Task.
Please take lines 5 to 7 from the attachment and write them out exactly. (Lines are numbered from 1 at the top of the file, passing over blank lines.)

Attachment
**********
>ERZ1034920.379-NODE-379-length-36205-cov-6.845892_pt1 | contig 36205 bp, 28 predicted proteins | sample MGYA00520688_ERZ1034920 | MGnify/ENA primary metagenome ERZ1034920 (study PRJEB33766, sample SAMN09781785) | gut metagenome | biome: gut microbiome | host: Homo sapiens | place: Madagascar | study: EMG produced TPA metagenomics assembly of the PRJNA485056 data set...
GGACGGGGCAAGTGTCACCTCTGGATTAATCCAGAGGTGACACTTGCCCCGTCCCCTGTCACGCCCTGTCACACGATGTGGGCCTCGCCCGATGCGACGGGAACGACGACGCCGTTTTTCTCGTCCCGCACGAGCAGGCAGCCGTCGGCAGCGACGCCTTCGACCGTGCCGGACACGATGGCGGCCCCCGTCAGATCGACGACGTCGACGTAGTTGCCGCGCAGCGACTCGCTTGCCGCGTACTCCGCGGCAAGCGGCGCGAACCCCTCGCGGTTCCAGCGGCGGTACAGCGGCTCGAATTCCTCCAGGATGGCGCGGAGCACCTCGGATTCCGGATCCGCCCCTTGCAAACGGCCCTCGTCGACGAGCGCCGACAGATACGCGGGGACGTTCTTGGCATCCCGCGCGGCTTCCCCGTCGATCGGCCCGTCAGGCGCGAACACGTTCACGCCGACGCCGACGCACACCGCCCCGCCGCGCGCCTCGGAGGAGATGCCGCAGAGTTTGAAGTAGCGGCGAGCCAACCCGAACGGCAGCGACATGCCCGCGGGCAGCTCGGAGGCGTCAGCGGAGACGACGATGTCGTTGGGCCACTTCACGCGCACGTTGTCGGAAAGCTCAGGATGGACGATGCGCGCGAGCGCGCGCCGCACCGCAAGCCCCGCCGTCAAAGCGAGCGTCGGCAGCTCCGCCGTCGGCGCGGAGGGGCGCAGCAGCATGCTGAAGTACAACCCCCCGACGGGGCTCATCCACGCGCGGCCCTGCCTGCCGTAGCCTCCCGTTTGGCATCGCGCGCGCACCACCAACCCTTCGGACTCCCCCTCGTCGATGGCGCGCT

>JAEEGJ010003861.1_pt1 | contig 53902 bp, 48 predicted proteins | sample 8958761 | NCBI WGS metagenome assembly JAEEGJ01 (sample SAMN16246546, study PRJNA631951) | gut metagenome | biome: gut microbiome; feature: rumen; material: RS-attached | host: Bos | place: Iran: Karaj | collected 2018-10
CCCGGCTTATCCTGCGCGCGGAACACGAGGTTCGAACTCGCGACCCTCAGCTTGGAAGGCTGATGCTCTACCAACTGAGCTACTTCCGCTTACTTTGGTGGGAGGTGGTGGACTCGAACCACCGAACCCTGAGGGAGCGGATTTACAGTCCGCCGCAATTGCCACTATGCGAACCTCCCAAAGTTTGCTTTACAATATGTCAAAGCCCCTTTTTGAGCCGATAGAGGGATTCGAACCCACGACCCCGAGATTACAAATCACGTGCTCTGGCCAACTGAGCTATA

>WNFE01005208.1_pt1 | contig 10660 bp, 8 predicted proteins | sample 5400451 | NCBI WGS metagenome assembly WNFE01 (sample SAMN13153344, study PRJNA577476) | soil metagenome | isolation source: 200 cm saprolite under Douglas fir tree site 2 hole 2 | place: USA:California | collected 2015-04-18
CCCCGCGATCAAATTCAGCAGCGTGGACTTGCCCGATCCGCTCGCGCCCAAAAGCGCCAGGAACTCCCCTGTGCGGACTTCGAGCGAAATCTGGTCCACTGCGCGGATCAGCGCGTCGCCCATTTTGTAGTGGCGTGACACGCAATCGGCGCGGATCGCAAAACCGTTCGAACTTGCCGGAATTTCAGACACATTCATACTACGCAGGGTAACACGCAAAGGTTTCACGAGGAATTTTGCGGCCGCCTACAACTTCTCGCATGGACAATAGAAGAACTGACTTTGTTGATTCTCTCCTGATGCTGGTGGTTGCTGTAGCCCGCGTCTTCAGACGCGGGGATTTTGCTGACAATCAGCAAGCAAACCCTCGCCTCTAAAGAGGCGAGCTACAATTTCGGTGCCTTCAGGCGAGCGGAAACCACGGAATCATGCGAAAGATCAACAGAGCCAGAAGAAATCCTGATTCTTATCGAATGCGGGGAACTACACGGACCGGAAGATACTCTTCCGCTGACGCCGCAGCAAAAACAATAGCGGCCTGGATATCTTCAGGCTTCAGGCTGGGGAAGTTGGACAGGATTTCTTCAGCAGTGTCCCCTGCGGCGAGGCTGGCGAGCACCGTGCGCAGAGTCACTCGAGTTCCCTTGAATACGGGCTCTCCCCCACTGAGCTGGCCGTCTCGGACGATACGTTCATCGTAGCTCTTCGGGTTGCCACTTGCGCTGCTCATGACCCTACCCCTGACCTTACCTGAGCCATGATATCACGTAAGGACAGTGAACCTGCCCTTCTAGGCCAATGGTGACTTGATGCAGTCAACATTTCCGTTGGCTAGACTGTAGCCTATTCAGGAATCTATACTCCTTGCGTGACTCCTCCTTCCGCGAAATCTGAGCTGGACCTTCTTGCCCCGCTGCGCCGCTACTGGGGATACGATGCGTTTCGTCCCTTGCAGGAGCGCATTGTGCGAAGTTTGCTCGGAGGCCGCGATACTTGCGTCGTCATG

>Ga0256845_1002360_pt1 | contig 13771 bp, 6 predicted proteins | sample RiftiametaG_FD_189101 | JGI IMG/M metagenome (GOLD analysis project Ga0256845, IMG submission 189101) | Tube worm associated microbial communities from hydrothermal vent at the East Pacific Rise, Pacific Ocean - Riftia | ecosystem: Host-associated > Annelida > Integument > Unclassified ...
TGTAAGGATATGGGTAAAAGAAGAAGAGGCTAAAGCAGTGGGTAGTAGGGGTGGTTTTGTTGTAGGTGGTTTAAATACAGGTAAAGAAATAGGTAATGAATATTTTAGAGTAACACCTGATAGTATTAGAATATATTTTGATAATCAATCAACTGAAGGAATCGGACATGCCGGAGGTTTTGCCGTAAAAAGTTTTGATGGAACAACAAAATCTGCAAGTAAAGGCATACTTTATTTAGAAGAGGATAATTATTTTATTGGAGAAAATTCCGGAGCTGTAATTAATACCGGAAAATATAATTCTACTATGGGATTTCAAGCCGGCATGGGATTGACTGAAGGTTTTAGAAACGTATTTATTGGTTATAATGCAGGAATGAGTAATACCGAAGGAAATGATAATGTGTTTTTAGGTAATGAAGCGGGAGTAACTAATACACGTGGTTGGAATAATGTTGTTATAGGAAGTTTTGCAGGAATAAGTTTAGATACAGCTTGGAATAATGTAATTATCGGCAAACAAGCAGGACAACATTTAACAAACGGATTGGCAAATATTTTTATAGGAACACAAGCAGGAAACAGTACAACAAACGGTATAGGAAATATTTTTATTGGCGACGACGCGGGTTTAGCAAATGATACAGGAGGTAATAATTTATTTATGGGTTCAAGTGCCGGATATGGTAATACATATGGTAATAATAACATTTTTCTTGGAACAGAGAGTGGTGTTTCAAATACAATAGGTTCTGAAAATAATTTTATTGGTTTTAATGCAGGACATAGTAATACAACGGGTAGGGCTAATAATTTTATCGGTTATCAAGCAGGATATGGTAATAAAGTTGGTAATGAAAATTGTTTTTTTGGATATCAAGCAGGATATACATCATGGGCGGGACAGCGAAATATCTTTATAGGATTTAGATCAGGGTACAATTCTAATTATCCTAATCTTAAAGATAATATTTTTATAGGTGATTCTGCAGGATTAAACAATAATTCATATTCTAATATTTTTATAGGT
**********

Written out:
>WNFE01005208.1_pt1 | contig 10660 bp, 8 predicted proteins | sample 5400451 | NCBI WGS metagenome assembly WNFE01 (sample SAMN13153344, study PRJNA577476) | soil metagenome | isolation source: 200 cm saprolite under Douglas fir tree site 2 hole 2 | place: USA:California | collected 2015-04-18
CCCCGCGATCAAATTCAGCAGCGTGGACTTGCCCGATCCGCTCGCGCCCAAAAGCGCCAGGAACTCCCCTGTGCGGACTTCGAGCGAAATCTGGTCCACTGCGCGGATCAGCGCGTCGCCCATTTTGTAGTGGCGTGACACGCAATCGGCGCGGATCGCAAAACCGTTCGAACTTGCCGGAATTTCAGACACATTCATACTACGCAGGGTAACACGCAAAGGTTTCACGAGGAATTTTGCGGCCGCCTACAACTTCTCGCATGGACAATAGAAGAACTGACTTTGTTGATTCTCTCCTGATGCTGGTGGTTGCTGTAGCCCGCGTCTTCAGACGCGGGGATTTTGCTGACAATCAGCAAGCAAACCCTCGCCTCTAAAGAGGCGAGCTACAATTTCGGTGCCTTCAGGCGAGCGGAAACCACGGAATCATGCGAAAGATCAACAGAGCCAGAAGAAATCCTGATTCTTATCGAATGCGGGGAACTACACGGACCGGAAGATACTCTTCCGCTGACGCCGCAGCAAAAACAATAGCGGCCTGGATATCTTCAGGCTTCAGGCTGGGGAAGTTGGACAGGATTTCTTCAGCAGTGTCCCCTGCGGCGAGGCTGGCGAGCACCGTGCGCAGAGTCACTCGAGTTCCCTTGAATACGGGCTCTCCCCCACTGAGCTGGCCGTCTCGGACGATACGTTCATCGTAGCTCTTCGGGTTGCCACTTGCGCTGCTCATGACCCTACCCCTGACCTTACCTGAGCCATGATATCACGTAAGGACAGTGAACCTGCCCTTCTAGGCCAATGGTGACTTGATGCAGTCAACATTTCCGTTGGCTAGACTGTAGCCTATTCAGGAATCTATACTCCTTGCGTGACTCCTCCTTCCGCGAAATCTGAGCTGGACCTTCTTGCCCCGCTGCGCCGCTACTGGGGATACGATGCGTTTCGTCCCTTGCAGGAGCGCATTGTGCGAAGTTTGCTCGGAGGCCGCGATACTTGCGTCGTCATG

>Ga0256845_1002360_pt1 | contig 13771 bp, 6 predicted proteins | sample RiftiametaG_FD_189101 | JGI IMG/M metagenome (GOLD analysis project Ga0256845, IMG submission 189101) | Tube worm associated microbial communities from hydrothermal vent at the East Pacific Rise, Pacific Ocean - Riftia | ecosystem: Host-associated > Annelida > Integument > Unclassified ...